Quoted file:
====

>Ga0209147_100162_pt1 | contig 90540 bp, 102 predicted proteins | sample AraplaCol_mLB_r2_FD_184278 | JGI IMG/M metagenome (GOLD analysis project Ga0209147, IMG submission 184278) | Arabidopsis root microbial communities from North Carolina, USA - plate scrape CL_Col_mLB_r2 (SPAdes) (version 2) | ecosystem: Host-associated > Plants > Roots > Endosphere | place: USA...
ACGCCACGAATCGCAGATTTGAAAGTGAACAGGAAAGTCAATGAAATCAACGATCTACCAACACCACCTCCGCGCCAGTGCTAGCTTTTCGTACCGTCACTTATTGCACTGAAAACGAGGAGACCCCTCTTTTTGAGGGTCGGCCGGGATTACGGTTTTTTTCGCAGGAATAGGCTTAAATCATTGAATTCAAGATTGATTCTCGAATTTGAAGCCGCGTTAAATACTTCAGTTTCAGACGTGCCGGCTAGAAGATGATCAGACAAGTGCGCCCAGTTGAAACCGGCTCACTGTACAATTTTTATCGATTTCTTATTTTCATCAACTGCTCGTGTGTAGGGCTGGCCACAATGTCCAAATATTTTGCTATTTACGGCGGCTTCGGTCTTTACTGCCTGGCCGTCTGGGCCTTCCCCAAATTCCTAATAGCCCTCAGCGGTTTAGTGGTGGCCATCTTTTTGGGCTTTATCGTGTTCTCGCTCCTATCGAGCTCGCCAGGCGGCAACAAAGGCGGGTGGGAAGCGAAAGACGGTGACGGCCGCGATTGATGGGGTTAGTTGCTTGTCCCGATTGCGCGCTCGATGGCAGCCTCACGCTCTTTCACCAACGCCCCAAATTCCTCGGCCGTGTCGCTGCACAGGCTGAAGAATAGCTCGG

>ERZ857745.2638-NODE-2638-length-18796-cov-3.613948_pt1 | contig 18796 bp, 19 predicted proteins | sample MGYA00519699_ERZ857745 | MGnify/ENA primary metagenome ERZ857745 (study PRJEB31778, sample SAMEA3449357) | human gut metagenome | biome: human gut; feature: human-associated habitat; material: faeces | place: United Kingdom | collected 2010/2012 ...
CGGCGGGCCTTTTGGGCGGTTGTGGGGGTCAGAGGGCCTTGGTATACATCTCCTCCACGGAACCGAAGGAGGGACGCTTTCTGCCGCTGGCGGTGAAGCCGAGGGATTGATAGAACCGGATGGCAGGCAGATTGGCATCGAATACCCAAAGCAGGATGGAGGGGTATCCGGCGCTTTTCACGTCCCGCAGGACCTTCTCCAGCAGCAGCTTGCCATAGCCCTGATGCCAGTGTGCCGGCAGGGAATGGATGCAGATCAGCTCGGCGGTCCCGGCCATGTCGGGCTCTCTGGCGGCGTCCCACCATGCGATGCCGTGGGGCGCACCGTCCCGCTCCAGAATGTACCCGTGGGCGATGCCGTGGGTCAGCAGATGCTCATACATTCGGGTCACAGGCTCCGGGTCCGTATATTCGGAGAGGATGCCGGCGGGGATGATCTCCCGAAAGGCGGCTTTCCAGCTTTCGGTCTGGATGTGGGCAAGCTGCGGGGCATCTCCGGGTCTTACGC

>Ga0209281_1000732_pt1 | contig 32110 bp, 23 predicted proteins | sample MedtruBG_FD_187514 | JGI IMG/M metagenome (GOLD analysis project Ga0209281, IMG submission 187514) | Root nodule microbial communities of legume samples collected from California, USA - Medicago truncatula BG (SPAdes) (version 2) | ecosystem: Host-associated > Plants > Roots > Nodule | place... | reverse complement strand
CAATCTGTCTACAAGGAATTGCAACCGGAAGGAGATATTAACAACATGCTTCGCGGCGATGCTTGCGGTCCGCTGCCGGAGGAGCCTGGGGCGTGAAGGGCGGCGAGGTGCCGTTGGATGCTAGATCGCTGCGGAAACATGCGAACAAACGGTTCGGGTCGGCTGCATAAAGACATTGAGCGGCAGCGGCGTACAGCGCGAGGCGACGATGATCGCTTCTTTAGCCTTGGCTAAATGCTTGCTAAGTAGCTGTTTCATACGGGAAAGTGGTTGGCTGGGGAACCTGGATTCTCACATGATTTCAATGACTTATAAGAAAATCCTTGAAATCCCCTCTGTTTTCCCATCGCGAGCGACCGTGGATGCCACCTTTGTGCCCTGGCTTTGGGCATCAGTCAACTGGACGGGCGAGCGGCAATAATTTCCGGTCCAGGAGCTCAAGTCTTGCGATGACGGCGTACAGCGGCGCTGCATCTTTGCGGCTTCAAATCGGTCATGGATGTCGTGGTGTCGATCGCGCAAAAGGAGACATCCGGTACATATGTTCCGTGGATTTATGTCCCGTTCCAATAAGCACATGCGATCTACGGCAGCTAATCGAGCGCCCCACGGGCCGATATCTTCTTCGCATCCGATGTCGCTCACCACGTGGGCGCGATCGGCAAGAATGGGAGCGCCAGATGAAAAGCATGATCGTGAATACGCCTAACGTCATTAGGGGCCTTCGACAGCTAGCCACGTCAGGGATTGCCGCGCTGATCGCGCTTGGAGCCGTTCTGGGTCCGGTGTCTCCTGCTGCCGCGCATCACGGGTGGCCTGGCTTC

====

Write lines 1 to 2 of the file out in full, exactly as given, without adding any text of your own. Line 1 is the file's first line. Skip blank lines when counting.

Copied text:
>Ga0209147_100162_pt1 | contig 90540 bp, 102 predicted proteins | sample AraplaCol_mLB_r2_FD_184278 | JGI IMG/M metagenome (GOLD analysis project Ga0209147, IMG submission 184278) | Arabidopsis root microbial communities from North Carolina, USA - plate scrape CL_Col_mLB_r2 (SPAdes) (version 2) | ecosystem: Host-associated > Plants > Roots > Endosphere | place: USA...
ACGCCACGAATCGCAGATTTGAAAGTGAACAGGAAAGTCAATGAAATCAACGATCTACCAACACCACCTCCGCGCCAGTGCTAGCTTTTCGTACCGTCACTTATTGCACTGAAAACGAGGAGACCCCTCTTTTTGAGGGTCGGCCGGGATTACGGTTTTTTTCGCAGGAATAGGCTTAAATCATTGAATTCAAGATTGATTCTCGAATTTGAAGCCGCGTTAAATACTTCAGTTTCAGACGTGCCGGCTAGAAGATGATCAGACAAGTGCGCCCAGTTGAAACCGGCTCACTGTACAATTTTTATCGATTTCTTATTTTCATCAACTGCTCGTGTGTAGGGCTGGCCACAATGTCCAAATATTTTGCTATTTACGGCGGCTTCGGTCTTTACTGCCTGGCCGTCTGGGCCTTCCCCAAATTCCTAATAGCCCTCAGCGGTTTAGTGGTGGCCATCTTTTTGGGCTTTATCGTGTTCTCGCTCCTATCGAGCTCGCCAGGCGGCAACAAAGGCGGGTGGGAAGCGAAAGACGGTGACGGCCGCGATTGATGGGGTTAGTTGCTTGTCCCGATTGCGCGCTCGATGGCAGCCTCACGCTCTTTCACCAACGCCCCAAATTCCTCGGCCGTGTCGCTGCACAGGCTGAAGAATAGCTCGG